A Better Path To Global Diversification

Nathan Slaughter's picture

Monday, January 16, 2017 - 12:00am

by Nathan Slaughter

When it comes to international exposure, investors have literally thousands of mutual funds, closed-end funds, and exchange-traded funds to choose from. European small-cap stocks, Latin American dividend stocks, Asian government bonds -- you name it.

Vanguard alone offers 19 different equity funds with either global or purely foreign portfolios.

But investing in individual securities is a different matter entirely. While the introduction of online trading platforms has facilitated the buying and selling of foreign stocks, it's still an onerous process. Many brokers can't help you buy shares of a company trading on the Toronto Stock Exchange, for example -- and Canada is a relatively accessible market.

Want to buy or sell a stock on exchanges in Copenhagen, Stockholm, Brussels or Tokyo? You'll have to submit specific paperwork and pay substantially higher brokerage commissions. There will also be foreign currency exchange fees if you choose to settle positions in U.S. dollars, as well as foreign tax withholding in some countries.

Heck, even getting a ticker symbol and price quote can be tricky.


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Fortunately, there is a much easier route. Many outstanding foreign businesses from around the world have their stock listed in the United States through American Depositary Receipts (ADRs). In short, these bank-issued certificates represent a stake in actual foreign stock but trade locally in the United States.

Despite the fact that they represent shares of foreign entities, ADRs are issued in U.S. dollars. They also pay dividends in U.S. dollars, although the amounts can fluctuate depending on currency translation (either in or against your favor).

ADRs benefit investors by providing global diversification and more convenient ownership of shares in foreign firms. Many of my High-Yield Investing subscribers are already familiar with a few of these securities, such as oil giant BP (NYSE: BP), which is headquartered in London.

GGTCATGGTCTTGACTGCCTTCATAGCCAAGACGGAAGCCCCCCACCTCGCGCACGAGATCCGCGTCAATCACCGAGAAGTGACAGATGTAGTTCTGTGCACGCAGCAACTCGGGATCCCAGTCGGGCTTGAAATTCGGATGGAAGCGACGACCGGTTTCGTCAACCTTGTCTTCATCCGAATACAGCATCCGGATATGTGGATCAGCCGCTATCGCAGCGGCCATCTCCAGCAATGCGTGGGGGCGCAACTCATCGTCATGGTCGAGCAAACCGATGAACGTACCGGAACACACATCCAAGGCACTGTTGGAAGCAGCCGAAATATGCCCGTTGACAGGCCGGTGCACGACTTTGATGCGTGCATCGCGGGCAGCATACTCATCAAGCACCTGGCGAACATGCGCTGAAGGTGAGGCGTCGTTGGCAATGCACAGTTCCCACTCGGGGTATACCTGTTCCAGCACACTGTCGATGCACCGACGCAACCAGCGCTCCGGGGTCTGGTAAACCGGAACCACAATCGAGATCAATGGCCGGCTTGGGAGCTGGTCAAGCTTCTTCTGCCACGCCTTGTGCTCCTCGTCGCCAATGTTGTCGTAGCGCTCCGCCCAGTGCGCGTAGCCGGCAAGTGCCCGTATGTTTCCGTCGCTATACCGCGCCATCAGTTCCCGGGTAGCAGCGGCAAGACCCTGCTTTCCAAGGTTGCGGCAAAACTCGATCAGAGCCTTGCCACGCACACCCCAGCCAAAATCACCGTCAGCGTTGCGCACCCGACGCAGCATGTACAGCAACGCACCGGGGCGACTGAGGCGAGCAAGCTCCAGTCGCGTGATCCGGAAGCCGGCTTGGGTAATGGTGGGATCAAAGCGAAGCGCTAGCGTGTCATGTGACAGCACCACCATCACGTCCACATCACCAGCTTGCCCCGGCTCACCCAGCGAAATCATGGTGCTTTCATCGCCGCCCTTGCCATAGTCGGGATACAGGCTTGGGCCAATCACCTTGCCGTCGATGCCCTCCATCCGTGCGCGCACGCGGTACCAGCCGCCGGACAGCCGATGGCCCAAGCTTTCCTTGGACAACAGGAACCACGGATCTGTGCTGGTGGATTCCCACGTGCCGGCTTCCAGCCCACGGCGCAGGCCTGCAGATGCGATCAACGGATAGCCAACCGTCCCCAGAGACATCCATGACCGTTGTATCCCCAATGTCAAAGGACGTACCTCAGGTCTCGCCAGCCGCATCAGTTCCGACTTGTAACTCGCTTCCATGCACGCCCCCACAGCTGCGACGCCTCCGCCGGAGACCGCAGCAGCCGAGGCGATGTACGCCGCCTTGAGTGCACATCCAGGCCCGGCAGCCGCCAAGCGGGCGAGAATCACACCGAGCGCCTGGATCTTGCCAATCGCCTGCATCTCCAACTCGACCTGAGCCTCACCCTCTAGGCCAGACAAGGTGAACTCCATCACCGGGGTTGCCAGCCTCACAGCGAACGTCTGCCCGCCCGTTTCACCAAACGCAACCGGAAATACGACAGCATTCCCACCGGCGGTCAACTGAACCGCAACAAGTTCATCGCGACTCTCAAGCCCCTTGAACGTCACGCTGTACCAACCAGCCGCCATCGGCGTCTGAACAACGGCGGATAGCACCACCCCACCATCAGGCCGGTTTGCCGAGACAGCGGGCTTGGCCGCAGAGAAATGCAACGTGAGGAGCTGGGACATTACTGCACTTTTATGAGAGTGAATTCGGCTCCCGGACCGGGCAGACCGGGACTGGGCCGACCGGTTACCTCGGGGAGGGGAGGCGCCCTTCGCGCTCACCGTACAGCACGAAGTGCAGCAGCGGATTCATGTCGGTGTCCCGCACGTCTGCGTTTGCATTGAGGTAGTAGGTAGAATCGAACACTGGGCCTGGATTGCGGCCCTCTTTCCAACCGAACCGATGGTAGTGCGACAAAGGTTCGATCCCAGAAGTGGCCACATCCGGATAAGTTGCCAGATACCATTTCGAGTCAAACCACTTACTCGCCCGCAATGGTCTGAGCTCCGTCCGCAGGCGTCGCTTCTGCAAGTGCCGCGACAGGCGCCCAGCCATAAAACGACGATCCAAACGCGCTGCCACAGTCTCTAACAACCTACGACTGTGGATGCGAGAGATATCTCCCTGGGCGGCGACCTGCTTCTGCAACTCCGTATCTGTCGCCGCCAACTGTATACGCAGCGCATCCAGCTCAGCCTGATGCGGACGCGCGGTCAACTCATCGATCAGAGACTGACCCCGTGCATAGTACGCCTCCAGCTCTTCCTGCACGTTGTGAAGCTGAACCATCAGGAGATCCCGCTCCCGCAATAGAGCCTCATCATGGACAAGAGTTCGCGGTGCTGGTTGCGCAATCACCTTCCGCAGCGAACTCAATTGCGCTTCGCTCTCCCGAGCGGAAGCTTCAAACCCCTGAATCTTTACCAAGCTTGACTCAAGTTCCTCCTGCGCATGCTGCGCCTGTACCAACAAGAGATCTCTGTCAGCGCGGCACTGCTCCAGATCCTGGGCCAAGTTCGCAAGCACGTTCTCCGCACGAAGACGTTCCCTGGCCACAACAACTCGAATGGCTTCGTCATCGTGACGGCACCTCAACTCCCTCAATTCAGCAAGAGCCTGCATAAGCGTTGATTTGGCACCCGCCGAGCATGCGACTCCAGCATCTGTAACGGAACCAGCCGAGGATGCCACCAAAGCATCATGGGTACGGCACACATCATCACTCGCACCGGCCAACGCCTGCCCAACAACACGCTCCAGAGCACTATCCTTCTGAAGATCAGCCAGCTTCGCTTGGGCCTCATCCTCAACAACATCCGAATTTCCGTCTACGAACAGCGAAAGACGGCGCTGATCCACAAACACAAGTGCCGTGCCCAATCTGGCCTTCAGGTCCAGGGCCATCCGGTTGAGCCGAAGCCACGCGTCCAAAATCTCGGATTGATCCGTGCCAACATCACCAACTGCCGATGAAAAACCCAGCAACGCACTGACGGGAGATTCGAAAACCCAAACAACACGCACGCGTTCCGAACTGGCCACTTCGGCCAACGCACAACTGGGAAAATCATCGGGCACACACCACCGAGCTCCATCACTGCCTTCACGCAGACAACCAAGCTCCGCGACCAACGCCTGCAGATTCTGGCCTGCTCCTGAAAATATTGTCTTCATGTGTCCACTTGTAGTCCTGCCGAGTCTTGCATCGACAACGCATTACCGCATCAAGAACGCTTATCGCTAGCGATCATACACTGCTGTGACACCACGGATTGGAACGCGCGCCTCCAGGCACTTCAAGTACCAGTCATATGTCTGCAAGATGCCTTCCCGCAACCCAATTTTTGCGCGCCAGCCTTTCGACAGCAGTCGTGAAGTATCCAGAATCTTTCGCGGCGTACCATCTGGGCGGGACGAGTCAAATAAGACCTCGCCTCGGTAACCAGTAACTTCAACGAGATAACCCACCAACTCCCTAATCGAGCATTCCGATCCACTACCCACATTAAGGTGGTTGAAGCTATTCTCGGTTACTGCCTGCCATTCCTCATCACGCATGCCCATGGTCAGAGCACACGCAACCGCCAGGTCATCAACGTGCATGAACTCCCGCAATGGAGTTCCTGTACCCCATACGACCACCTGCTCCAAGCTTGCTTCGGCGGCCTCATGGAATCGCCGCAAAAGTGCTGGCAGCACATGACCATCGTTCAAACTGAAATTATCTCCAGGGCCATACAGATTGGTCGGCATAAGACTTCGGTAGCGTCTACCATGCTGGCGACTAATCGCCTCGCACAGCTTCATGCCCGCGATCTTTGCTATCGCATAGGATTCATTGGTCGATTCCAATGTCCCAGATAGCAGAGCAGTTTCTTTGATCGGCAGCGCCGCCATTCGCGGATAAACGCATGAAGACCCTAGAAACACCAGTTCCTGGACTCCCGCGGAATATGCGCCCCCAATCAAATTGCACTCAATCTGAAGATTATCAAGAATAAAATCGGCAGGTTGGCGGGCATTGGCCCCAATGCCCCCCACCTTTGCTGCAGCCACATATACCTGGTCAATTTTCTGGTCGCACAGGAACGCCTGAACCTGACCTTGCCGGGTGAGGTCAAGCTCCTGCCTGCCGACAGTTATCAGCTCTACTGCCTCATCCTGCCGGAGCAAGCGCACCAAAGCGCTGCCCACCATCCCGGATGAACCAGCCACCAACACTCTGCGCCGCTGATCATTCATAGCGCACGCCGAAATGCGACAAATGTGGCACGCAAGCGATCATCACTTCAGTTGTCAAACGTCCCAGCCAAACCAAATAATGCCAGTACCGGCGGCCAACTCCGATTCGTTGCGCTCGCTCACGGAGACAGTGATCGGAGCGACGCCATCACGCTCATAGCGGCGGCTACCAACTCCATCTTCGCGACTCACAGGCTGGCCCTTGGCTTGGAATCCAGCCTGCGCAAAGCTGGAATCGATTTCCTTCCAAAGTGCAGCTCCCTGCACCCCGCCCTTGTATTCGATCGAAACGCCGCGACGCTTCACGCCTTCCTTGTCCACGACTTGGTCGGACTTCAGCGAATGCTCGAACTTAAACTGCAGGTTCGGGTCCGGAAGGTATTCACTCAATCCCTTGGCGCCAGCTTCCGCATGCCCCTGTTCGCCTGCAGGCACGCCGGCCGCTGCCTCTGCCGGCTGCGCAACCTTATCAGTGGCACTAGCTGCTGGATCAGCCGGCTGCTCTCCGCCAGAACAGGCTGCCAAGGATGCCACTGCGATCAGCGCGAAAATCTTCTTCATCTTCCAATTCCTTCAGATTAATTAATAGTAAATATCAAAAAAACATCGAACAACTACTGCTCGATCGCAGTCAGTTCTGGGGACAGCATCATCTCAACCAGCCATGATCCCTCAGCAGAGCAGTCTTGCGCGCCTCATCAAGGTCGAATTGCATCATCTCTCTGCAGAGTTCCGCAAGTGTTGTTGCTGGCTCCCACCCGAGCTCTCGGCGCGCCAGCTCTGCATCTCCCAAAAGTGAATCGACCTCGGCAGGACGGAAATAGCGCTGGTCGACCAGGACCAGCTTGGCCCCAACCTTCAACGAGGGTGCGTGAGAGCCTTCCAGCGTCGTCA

In the table below, I've compiled a short list of a dozen more high-quality ADRs with reasonable valuations, solid balance sheets, clear growth outlooks and hefty dividend yields of up to 5.7%. While these aren't necessarily recommendations for you to invest in today, they should give you an idea of the kinds of opportunities that are out there if you're willing to look.

There are many reputable names in this group, and we could devote an entire issue to each of them. As I mentioned earlier though, this stock screen is simply meant to dig up ideas for further research -- these shouldn't necessarily be considered actual recommendations.

Some of these securities may make better investments than others. You should also evaluate the fundamental characteristics of every potential investment opportunity. In addition, you should assess how well a particular stock or fund matches your investment needs. Do your own due diligence on a security to decide if it is right for your portfolio, just like you would with a domestic stock.

That said, I am always on the lookout for new candidates for the international section of my High Yield Investing portfolio. For these picks, I look for companies outperforming their industry or domestic economy. From there, I can investigate the company further to provide readers with solid, well-researched recommendations. And several of the dominant industry leaders above are on my short list.

The most promising in my view is Grupo Aeroportuario del Centro Norte (Nasdaq: OMAB), which was granted a 50-year operating concession (another word for "monopoly") when Mexican regulators decided to privatize the nation's main airport hubs in 1988.

OMAB operates 13 airports, including those in busy cities such as Monterrey. It receives fees for every flight that arrives or departs from these facilities. There are two other Mexican airport owners, but OMAB is free from competition in the central and northern parts of the country -- which gives the company a wide moat. It also has more than double the dividend yield of its two peers.

While OMAB's air traffic is more domestic than foreign, it does operate coastal airports in Acapulco and Mazatlan, both of which receive an influx of vacation travelers. The dramatic weakening of the peso following the U.S. Presidential election should help bolster tourism.

The stock is trading near a 52-week low, despite a strong double-digit surge in terminal passenger traffic in recent months. I think a rebound to $40, coupled with the impressive 5.7% dividend yield, could provide attractive total returns over the next 12 months.

OMAB is just one of many examples of market-crushing yields I look for each month in High-Yield Investing. This newsletter is dedicated to bringing income investors the highest-paying and most stable stocks, bonds and funds on the market. Each issue is filled with a bevy of income choices yielding 8%... 10%... even 12% or more!

If you're interested in getting access to my full portfolio, along with names and ticker symbols -- including my in-depth analysis -- I invite you to go here.

Nathan Slaughter does not personally hold positions in any securities mentioned in this article.
StreetAuthority LLC does not hold positions in any securities mentioned in this article.